The Czech Republic is welcoming its first 3D printed house. The structure floats, is three times stronger than traditional concrete and helps significantly cut construction waste.
The first 3D printed house in the Czech Republic is in the offing. Not only does it float, but it also demonstrates how 3D printing technologies can be used to create housing more sustainably than traditional means.
Known as Prvok od Burinky (Protozoon), the house will begin construction in June and will measure 43 square meters, according to an article from 3D Printing Media Network. It is designed to be partially self-sufficient, is suitable for year-round habitation, and is reportedly three times stronger than traditional concrete.
The house’s ecological features include a green roof, a recirculating shower and reservoirs for drinking, utility and sewage. It is expected to have a lifespan of at least 100 years, and when it expires, the building material can be crushed and reprinted on location.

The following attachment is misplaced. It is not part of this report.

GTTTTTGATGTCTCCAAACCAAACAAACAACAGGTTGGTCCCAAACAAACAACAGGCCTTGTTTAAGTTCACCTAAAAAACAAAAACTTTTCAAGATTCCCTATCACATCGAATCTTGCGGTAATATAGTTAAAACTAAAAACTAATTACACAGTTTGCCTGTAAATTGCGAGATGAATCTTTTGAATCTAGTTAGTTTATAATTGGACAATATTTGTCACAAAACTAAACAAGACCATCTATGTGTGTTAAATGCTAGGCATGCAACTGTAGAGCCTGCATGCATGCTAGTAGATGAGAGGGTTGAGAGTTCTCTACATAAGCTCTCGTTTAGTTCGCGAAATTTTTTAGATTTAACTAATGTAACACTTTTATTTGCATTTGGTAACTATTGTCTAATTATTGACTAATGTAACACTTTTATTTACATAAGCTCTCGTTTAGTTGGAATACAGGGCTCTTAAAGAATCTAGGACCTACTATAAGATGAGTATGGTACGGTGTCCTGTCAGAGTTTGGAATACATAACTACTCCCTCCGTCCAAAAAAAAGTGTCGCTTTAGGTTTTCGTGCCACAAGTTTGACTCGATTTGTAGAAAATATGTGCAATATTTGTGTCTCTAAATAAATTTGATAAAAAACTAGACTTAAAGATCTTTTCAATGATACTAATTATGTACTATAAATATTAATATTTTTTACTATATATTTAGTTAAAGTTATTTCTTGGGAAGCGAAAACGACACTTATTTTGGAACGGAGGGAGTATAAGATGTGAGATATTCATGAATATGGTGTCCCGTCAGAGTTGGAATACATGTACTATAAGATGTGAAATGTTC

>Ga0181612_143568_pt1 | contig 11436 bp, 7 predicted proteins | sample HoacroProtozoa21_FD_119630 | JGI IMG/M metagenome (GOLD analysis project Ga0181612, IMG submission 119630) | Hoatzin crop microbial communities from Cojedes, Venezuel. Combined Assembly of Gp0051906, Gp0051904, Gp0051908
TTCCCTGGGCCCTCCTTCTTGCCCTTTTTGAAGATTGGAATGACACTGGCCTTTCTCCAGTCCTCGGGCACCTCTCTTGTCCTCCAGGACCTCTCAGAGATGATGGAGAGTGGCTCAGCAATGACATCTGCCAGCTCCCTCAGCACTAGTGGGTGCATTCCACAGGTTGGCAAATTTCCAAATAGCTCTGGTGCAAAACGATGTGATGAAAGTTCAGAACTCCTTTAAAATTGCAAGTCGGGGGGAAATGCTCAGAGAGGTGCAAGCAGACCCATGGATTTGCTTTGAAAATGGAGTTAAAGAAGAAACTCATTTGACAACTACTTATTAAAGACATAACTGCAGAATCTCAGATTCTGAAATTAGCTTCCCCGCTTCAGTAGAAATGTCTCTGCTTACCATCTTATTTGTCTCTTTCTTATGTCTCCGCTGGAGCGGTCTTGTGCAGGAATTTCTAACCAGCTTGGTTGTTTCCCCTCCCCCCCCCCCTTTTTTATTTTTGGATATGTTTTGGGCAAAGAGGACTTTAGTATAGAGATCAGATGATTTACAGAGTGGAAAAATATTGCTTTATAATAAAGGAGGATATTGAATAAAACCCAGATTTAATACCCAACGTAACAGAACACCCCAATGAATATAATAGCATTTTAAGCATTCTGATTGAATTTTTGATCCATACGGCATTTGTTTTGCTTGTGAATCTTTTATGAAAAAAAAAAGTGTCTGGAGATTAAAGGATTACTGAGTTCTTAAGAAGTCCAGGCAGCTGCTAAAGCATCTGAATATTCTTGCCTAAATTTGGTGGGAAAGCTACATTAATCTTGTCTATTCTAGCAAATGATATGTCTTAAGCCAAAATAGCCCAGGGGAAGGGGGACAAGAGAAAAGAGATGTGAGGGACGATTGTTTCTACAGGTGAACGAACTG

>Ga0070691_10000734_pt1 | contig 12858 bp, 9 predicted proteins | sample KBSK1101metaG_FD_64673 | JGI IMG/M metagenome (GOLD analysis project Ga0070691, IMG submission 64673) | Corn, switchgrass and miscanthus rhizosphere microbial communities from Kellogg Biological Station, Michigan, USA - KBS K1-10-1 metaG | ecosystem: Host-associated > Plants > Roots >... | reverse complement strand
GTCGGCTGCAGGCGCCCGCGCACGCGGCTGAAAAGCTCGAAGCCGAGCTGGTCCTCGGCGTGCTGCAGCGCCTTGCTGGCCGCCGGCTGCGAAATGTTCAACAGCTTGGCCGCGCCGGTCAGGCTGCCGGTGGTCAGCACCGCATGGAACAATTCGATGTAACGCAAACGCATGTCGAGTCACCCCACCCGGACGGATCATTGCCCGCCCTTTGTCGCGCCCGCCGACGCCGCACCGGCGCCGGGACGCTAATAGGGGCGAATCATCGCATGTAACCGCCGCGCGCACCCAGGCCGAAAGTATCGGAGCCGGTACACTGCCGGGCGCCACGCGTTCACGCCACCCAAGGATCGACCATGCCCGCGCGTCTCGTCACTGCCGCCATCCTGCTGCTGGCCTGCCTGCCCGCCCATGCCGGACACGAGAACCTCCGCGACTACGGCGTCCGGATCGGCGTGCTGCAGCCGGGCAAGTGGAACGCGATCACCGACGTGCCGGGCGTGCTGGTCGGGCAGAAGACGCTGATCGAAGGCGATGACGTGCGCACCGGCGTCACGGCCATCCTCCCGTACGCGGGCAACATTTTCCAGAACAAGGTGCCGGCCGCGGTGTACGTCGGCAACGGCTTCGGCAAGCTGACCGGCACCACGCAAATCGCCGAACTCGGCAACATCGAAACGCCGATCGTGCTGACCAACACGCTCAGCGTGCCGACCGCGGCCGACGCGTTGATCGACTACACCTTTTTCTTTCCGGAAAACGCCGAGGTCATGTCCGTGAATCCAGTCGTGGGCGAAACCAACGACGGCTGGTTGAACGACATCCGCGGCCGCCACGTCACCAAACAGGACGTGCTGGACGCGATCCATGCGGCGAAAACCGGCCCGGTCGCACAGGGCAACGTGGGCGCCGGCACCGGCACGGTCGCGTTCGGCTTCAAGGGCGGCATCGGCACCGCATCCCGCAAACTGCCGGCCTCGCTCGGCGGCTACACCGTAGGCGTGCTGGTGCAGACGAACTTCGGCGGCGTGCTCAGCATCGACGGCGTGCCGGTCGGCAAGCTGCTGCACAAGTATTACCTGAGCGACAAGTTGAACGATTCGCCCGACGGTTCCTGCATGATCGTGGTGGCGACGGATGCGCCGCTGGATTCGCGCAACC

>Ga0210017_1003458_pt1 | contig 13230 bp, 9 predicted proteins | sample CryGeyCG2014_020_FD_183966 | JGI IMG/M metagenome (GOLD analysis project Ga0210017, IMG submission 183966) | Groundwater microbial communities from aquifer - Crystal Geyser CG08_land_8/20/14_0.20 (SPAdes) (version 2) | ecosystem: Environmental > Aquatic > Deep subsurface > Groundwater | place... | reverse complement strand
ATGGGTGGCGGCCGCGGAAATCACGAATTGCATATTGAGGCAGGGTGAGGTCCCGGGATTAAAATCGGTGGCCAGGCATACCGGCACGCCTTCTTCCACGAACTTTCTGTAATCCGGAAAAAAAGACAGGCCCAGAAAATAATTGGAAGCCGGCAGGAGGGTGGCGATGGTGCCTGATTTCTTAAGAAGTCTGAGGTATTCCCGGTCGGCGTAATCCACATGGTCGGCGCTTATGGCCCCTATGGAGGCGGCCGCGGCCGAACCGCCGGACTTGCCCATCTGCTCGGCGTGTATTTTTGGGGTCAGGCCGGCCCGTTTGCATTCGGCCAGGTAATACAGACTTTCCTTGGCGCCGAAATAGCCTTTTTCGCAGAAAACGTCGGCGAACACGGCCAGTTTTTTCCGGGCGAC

3D printing can also reduce construction waste significantly, according to the article. In the Czech Republic, roughly 46 per cent of waste production is created by the construction and demolition industries.
“Compared to conventional brick buildings, 3D printing also generates up to 20% fewer CO2 emissions, which the European Union aims to cut by 30% by 2030 (compared to 2005),” said Libor Vosicky, CEO of Burinka building society, which is involved in the construction of the house. “It requires only about 25 workers to print one house (forty less than usual). The prices in serial production can hit a half of the cost of a conventional passive house. The self-sufficiency delivers further operating cost savings.”
Image courtesy of Prvok od Burinky